Ask any real estate agent you know, and they will tell you that the most complex negotiation in a deal is always the first one, with their client, the seller. Sellers have strong ideas about what their home is worth, what time of the year they want to sell, and how quickly it should be done. These three things are interconnected, and if one of the numbers doesn’t fit, the rest of the model gets thrown out off track. The number that rules them all is home price.
The number that rules them all is home price.
Zillow, the most clicked on real estate website in the world, has just awarded the winners of a public contest $1 million dollars for improving its algorithm accuracy by 1.2% nationally over a year and a half period. A recent article by Mike Rosenberg in The Seattle Times explores the trouble that really lies at the heart of determining what a house is worth with just a computer algorithm.
The computer algorithm we are talking about is the Zestimate. It's an automated evaluation model that Zillow offers online consumers. It's explained on Zillow’s website; “The Zestimate home valuation is Zillow's estimated market value for a home, computed using a proprietary formula. It is a starting point in determining a home's value and is not an official appraisal. The Zestimate is calculated from public and user-submitted data.”
“There are way too many factors for a certain algorithm to work."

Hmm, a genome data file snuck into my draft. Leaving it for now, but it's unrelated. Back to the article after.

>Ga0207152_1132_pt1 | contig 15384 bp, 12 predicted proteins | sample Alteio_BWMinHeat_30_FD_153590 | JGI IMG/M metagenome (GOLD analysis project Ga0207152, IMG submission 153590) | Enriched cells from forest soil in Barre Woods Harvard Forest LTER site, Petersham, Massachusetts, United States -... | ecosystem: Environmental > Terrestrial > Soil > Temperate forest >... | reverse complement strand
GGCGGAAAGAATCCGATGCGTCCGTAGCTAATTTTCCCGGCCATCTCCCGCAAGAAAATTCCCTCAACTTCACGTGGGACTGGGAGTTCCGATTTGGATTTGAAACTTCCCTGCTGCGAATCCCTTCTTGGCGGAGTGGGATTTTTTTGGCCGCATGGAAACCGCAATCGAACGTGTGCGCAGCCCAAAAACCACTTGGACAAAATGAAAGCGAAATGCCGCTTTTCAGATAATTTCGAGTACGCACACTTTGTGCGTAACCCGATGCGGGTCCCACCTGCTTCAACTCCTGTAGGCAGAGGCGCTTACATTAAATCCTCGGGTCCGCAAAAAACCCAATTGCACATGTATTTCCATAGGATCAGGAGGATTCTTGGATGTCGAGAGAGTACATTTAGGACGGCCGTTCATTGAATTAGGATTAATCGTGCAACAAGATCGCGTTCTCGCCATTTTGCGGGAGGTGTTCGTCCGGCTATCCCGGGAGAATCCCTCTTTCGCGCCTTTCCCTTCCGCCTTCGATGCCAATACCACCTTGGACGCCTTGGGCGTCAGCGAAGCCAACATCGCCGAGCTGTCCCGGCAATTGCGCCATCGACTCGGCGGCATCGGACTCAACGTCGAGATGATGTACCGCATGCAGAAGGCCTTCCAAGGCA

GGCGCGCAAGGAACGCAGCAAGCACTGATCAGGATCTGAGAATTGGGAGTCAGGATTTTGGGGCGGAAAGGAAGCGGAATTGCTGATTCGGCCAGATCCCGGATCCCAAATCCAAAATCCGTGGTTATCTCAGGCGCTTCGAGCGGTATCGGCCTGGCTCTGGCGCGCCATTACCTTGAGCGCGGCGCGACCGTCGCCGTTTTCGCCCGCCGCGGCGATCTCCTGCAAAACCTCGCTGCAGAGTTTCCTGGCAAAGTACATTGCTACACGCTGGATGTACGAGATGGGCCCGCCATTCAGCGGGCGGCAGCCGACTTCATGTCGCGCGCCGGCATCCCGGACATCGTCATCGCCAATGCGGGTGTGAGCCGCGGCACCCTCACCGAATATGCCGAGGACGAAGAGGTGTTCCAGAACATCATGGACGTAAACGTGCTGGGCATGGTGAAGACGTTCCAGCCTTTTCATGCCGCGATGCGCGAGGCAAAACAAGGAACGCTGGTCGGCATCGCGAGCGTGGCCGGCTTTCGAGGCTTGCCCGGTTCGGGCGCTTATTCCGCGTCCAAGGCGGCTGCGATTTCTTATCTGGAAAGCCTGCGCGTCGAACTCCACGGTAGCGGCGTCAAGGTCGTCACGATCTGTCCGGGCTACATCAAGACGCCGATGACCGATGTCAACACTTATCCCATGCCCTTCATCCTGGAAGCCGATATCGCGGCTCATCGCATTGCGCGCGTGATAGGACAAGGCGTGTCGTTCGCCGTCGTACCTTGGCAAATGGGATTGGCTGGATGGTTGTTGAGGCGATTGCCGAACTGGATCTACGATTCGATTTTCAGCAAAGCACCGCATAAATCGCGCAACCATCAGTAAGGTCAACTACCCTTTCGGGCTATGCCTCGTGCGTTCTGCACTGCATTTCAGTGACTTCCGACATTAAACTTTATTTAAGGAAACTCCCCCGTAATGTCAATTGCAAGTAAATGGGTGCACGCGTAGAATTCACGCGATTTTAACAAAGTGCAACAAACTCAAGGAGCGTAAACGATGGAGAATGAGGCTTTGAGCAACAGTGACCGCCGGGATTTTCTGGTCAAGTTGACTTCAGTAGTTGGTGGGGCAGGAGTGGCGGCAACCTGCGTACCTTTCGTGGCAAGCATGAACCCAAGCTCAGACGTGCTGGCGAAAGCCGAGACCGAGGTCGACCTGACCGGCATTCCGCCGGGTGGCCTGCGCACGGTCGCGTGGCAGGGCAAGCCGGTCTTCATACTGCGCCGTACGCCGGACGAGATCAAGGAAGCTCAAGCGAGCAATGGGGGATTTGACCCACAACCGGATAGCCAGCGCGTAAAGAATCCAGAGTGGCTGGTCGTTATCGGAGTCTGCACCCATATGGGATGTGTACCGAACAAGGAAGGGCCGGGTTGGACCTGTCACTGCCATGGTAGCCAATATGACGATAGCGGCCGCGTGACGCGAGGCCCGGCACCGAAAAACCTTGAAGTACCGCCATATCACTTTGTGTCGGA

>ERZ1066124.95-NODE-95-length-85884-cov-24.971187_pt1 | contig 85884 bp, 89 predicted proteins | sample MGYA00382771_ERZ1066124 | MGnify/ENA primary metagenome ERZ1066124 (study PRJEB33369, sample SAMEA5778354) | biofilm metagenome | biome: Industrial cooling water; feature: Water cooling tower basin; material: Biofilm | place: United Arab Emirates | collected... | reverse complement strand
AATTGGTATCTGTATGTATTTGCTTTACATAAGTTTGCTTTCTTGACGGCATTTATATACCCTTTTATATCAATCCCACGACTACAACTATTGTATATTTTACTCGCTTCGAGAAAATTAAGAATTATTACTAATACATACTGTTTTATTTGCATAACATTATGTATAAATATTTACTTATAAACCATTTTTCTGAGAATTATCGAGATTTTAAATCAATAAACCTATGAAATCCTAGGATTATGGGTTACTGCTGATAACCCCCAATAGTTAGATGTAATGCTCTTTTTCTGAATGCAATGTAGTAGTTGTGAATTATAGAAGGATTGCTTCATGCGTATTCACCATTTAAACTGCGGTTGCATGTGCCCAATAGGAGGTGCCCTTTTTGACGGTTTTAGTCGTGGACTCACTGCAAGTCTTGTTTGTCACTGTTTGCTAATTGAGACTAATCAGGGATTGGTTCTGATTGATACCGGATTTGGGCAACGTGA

In reality, Sam Mansour, a managing broker with John L. Scott in Lynnwood says it best; “There are way too many factors for a certain algorithm to work. I’ve been to homes and people say ‘my Zestimate is worth X amount,’ and I’m like, ‘no, no.’” and Sam is right. Mansour says, “the biggest factor a computer can’t track is the emotional appeal of a home, which can vary wildly from buyer to buyer and is a primary driver in how much people offer.”
“Humans are still better than machines. Homes nationally sell on average for about 2 percent less than the list price set by brokers”
Mike Rosenberg reports, “Humans are still better than machines. Homes nationally sell on average for about 2 percent less than the list price set by brokers, according to data from Redfin.” And this makes sense when you think about the fact that brokers have information available to them that websites don’t. Additionally, nothing can top a local broker’s knowledge of place, history or desirability of a neighborhood. Rosenberg goes on to say “the Zestimate relies on publicly available data and voluntary input from homeowners, which can give an incomplete picture of a house.”
While the Zestimate is a useful tool for a rough idea of home value, a real estate broker is almost always going to give you the most accurate gauge on how much your home is really worth.
If you are a seller and want to know what your home is really worth, give us a call today and have a broker create a custom market analysis for you.